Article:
American Airlines Flight Attendant Dies After Testing Positive for Coronavirus
Paul Frishkorn was the first employee to die from complications related to the virus
Paul Frishkorn, a longtime American Airlines flight attendant, died Monday after contracting the novel coronavirus (COVID-19).
“Earlier this week, we lost a respected, longtime member of the American Airlines family, who tested positive for COVID-19,” the airline said in a statement Friday. “Our hearts go out to Paul’s loved ones, many of whom work for American.”
According to the airline, Frishkorn was 65 years old and had other health issues that made him susceptible to complications from the respiratory illness.
The Philadelphia-based flight attendant first began working for the company in 1997 and was a respected team member.
“Over the years he built a reputation as a consummate professional who was honored as one of American’s Flight Service Champions twice for his excellent service to our customers,” the airline’s statement read.
Frishkorn was also an active member of the Association of Professional Flight Attendants (APFA).
APFA president Lori Bassani wrote in an in memoriam post on the organization’s website that “this loss hits home in a very different, personal way from the headlines.”
She also shared that Frishkorn was “the first American team member to lose his life after contracting the illness.”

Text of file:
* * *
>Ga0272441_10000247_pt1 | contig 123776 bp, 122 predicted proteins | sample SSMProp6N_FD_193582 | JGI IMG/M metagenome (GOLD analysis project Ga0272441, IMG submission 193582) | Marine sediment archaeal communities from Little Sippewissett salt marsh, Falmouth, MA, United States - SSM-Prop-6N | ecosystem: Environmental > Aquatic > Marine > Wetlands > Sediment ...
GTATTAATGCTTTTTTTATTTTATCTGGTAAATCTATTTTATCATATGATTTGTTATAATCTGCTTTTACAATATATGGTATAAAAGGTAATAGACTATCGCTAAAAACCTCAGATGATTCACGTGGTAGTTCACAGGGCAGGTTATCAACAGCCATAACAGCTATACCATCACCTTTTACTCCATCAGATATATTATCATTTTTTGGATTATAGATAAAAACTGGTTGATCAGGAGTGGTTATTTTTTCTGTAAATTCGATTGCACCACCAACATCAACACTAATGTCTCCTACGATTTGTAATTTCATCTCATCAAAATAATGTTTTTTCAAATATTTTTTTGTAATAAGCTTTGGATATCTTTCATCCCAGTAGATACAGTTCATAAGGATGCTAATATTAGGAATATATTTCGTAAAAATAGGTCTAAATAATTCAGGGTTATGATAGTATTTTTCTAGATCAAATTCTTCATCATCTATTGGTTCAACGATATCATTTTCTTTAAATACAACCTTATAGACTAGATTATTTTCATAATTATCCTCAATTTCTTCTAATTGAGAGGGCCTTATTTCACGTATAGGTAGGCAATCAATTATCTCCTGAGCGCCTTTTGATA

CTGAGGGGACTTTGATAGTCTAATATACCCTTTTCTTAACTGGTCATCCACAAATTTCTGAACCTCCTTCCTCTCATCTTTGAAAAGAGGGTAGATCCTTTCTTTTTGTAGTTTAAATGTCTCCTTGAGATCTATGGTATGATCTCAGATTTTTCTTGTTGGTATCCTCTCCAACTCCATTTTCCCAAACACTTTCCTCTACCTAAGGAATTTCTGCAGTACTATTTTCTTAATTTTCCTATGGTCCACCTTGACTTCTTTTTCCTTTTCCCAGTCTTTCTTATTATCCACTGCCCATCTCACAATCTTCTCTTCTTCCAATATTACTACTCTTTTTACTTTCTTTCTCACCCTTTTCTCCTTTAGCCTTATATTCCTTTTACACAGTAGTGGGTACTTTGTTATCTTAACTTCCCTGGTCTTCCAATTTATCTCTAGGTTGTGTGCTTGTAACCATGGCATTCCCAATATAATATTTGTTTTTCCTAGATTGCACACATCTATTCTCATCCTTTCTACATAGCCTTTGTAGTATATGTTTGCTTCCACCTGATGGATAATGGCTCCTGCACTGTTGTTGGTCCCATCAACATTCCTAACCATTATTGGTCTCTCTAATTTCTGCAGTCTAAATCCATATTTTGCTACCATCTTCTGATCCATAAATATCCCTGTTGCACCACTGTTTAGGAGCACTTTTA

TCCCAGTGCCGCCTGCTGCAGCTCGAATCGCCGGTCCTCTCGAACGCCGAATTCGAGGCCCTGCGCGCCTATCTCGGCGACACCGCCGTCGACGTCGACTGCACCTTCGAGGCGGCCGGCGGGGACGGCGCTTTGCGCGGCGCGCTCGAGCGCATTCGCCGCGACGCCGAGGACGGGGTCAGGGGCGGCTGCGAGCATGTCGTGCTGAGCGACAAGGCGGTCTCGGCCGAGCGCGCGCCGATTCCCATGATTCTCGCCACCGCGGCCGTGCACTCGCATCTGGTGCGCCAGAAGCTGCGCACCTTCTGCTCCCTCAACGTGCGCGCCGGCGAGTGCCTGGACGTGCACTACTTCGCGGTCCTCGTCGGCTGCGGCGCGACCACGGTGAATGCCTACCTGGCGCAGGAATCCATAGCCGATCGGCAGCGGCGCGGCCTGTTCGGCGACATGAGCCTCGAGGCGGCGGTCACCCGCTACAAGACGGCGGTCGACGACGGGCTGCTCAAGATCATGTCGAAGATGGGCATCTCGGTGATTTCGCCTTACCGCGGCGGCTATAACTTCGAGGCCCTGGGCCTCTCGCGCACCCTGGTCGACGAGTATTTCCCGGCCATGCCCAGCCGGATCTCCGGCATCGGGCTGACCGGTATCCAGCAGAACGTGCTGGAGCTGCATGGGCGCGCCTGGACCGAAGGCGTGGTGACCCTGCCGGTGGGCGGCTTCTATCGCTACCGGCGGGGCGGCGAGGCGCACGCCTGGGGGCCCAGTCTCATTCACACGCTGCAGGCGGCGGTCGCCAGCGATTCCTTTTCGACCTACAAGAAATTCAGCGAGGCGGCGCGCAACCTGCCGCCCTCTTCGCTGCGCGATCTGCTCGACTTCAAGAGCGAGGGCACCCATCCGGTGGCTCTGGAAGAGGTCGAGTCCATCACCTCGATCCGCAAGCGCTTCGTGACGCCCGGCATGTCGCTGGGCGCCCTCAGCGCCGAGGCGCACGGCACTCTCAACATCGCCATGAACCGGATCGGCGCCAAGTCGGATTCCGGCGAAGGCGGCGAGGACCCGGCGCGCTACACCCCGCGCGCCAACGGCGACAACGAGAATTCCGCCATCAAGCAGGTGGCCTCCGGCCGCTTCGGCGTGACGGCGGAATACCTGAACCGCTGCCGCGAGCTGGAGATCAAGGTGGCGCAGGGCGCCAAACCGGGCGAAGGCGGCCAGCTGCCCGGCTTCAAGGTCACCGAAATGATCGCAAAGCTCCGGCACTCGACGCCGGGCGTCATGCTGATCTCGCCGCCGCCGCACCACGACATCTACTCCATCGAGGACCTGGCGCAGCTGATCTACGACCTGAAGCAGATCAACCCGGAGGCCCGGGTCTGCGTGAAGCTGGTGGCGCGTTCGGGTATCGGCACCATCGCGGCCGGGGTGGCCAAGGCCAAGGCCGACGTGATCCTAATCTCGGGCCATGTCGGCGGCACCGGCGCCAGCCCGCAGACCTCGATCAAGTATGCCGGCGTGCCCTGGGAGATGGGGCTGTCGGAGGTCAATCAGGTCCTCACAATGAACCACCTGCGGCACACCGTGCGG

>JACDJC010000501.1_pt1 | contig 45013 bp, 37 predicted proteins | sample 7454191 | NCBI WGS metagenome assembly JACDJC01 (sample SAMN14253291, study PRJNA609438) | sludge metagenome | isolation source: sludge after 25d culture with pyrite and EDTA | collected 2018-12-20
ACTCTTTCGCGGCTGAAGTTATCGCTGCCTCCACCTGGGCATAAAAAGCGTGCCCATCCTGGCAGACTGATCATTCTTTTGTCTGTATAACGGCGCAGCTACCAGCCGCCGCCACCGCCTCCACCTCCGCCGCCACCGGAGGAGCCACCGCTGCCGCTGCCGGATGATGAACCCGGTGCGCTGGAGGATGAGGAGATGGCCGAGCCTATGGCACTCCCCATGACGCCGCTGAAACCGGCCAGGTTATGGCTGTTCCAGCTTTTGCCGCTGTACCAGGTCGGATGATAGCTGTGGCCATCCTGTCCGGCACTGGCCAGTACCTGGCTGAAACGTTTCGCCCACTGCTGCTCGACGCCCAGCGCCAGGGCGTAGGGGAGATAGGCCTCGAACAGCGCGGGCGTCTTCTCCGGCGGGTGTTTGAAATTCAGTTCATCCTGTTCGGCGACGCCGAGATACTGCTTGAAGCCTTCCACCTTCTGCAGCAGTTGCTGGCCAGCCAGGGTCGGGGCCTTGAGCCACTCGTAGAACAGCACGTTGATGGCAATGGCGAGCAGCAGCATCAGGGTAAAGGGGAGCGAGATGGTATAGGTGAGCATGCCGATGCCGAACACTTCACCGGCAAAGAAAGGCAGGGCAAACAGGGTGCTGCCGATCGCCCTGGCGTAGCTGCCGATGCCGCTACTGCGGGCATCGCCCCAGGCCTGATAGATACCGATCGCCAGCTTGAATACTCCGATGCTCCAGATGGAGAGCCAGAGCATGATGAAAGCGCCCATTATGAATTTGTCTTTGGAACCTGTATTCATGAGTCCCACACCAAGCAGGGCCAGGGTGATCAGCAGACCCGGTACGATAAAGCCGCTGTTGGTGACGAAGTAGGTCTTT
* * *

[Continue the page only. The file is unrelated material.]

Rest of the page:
As of the morning of March 27, there have been at least 85,381 confirmed cases of COVID-19 in the U.S., and 1,271 deaths. The U.S. now has the highest number of cases worldwide.
Though China, Italy and several other nations with high case totals have enforced full lockdowns on citizens, President Trump has declined to do so in the U.S. Instead, many states, counties and cities have chosen to implement “stay at home” orders, limiting residents with non-essential jobs from leaving their homes, except for groceries and other vital tasks.
The CDC also says that the best prevention methods are basic forms of hygiene — careful handwashing, avoiding touching the face, moving away from people who are coughing or sneezing and staying home at signs of illness.
As information about the coronavirus pandemic rapidly changes, PEOPLE is committed to providing the most recent data in our coverage. Some of the information in this story may have changed after publication. For the latest on COVID-19, readers are encouraged to use online resources from CDC, WHO, and local public health departments and visit our coronavirus hub.